2 Peter 1:21Context
1:21 for no prophecy was ever borne of human impulse; rather, men 7 carried along by the Holy Spirit spoke from God.
1 tn Grk “coming.”
2 tn Grk “for we did not make known to you the power and coming of our Lord Jesus Christ by following cleverly concocted fables.”
3 tn Grk “but, instead.”
4 tn Grk “became.”
5 tn Grk “that one’s.” That is, “eyewitnesses of the grandeur of that one.” The remote demonstrative pronoun is used perhaps to indicate esteem for Jesus. Along these lines it is interesting to note that “the Pythagoreans called their master after his death simply ἐκεῖνος” as a term of reverence and endearment (BDAG 302 s.v. ἐκεῖνος a.γ).
6 sn The term grandeur was used most frequently of God’s majesty. In the 1st century, it was occasionally used of the divine majesty of the emperor. 2 Pet 1:1 and 1:11 already include hints of a polemic against emperor-worship (in that “God and Savior” and “Lord and Savior” were used of the emperor).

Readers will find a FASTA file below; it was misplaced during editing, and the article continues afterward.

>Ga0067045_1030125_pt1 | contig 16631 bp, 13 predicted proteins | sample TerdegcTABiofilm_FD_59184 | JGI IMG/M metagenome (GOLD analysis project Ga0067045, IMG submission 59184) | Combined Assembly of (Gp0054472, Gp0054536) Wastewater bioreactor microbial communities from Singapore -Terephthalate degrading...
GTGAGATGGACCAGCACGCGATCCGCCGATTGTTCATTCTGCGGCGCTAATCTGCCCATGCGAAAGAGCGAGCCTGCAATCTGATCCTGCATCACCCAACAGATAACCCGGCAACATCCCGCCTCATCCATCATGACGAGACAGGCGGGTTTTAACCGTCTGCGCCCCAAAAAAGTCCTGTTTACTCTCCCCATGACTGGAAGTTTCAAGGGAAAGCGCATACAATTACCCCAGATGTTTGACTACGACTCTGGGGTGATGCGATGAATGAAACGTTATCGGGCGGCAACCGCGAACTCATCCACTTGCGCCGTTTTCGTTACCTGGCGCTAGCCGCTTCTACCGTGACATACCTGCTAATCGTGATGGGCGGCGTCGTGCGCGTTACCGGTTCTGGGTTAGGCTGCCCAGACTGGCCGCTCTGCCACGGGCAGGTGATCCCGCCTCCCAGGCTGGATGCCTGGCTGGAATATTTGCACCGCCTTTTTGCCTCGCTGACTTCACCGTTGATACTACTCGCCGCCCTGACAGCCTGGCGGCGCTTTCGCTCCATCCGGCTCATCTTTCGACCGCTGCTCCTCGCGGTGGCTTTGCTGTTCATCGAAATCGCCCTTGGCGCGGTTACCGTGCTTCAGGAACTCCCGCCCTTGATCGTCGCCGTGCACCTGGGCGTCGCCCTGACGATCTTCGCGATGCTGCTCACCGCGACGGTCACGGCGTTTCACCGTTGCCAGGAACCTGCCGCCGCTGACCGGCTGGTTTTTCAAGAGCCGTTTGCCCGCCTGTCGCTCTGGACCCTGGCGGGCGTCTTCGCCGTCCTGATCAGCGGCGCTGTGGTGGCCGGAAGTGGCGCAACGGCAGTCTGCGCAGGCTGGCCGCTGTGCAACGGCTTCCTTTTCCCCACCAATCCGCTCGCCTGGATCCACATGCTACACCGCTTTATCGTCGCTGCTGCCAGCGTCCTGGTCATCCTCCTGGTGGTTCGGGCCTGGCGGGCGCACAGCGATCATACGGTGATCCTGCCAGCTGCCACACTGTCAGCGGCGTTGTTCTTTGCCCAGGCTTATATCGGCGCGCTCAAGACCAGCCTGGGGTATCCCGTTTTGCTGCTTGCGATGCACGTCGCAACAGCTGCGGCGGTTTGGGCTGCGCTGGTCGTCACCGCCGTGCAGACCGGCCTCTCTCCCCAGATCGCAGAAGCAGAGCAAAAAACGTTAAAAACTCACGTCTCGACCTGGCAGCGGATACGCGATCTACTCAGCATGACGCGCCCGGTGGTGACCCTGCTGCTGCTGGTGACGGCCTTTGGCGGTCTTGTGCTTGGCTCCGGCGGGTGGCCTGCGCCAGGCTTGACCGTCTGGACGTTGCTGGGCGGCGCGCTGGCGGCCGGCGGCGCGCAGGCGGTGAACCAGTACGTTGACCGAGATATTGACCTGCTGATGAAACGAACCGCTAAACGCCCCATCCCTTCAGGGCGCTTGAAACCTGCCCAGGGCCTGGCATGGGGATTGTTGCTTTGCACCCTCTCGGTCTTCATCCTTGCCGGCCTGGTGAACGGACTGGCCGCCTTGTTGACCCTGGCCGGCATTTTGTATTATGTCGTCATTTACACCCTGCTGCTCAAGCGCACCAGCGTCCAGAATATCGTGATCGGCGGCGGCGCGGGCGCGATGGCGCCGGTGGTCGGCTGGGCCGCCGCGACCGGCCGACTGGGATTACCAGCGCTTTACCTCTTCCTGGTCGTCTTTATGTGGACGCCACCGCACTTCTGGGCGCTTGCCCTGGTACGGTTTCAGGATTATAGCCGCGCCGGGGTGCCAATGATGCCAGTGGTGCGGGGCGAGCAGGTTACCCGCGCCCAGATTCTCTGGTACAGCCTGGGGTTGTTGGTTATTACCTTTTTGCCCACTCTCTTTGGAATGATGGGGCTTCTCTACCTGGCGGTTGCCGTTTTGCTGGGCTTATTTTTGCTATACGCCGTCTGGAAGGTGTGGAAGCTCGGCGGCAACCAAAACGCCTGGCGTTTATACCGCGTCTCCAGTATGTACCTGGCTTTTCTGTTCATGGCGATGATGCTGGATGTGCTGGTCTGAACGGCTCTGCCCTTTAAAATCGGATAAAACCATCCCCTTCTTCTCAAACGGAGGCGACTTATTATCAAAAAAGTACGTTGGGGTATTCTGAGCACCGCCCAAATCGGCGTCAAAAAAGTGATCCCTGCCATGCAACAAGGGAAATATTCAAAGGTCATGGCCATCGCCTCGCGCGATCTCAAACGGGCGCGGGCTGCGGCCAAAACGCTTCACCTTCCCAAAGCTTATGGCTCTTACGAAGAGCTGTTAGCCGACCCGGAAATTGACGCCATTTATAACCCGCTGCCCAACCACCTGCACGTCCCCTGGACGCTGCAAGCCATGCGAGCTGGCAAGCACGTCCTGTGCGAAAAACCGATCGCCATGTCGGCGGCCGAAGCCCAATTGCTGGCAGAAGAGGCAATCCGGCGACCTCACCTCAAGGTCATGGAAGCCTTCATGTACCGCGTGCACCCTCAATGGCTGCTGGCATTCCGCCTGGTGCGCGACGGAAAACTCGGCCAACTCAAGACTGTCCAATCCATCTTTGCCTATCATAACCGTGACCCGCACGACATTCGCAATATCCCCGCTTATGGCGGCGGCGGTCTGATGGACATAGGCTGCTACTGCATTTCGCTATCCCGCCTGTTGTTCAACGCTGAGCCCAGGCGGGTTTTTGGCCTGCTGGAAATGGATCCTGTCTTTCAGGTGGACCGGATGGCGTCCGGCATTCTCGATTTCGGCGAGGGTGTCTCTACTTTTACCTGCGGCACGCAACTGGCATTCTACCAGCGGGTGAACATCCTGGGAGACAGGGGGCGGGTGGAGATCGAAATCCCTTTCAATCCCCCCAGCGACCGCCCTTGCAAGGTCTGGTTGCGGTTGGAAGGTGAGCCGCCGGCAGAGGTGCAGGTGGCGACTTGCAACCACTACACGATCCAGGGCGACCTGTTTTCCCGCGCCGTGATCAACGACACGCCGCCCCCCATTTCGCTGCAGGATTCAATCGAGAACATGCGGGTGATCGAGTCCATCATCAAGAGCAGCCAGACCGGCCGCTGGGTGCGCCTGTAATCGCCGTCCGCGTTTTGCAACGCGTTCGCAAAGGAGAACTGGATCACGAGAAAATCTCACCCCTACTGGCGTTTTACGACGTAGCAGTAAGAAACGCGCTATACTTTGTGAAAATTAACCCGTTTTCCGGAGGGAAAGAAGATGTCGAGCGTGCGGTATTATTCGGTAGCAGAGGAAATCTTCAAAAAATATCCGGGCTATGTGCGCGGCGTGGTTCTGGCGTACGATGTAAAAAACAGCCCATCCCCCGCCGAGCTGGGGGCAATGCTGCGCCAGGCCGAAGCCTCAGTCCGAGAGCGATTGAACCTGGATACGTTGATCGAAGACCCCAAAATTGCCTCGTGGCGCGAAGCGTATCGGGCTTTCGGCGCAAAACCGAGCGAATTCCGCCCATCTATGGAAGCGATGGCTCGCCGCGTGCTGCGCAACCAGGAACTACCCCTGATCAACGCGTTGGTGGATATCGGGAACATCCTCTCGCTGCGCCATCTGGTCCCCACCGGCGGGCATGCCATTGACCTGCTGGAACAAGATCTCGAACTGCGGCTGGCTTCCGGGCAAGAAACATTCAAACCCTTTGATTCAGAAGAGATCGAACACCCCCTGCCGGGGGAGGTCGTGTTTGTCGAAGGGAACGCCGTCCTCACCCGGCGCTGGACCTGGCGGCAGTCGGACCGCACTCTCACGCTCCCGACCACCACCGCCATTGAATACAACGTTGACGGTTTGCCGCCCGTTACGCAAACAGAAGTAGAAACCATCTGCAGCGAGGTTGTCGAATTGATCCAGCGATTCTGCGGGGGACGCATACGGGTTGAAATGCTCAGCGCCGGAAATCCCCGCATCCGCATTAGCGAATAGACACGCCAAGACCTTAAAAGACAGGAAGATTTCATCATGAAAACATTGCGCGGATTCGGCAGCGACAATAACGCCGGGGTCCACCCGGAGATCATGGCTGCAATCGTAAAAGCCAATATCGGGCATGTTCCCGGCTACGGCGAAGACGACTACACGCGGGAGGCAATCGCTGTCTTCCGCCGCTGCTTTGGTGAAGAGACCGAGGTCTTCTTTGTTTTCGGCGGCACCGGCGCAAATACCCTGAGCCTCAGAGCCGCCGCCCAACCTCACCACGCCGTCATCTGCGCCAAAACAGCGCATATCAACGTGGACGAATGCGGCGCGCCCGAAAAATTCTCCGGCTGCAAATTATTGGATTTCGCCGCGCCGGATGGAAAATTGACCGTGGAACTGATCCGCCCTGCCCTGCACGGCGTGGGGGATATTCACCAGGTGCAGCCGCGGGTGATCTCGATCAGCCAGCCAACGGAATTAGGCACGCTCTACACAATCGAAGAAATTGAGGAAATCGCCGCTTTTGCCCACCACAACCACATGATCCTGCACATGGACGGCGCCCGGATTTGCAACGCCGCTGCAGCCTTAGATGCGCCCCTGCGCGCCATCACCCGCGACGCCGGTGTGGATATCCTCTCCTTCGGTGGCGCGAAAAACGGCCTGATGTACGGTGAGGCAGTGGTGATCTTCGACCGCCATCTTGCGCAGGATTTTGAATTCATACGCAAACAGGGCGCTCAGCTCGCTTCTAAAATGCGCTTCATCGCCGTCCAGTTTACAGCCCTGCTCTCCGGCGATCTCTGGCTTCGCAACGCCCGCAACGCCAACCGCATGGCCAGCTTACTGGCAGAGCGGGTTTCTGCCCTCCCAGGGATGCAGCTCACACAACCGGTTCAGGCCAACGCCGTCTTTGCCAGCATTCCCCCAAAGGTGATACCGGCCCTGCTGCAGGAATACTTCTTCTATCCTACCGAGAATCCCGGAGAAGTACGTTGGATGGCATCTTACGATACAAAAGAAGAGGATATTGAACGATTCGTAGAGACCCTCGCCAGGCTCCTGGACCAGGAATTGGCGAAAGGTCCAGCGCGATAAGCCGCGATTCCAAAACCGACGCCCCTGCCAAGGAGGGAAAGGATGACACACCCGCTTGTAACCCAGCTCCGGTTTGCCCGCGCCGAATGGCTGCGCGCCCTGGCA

7 tn If, as seems probable, the “prophecy” mentioned here is to be identified with the “prophecy of scripture” mentioned in the previous verse, then the Greek term ἄνθρωποι (anqrwpoi, “men”) would refer specifically to the human authors of scripture, who (as far as we know) were all men. Thus “men” has been used here in the translation. If, on the other hand, the “prophecy” mentioned in the present verse is not limited to scripture but refers to oral prophecy as well, then women would be included, since Joel 2:20 specifically mentions “sons and daughters” as having the ability to prophesy, and the NT clearly mentions prophetesses (Luke 2:36; Acts 21:9).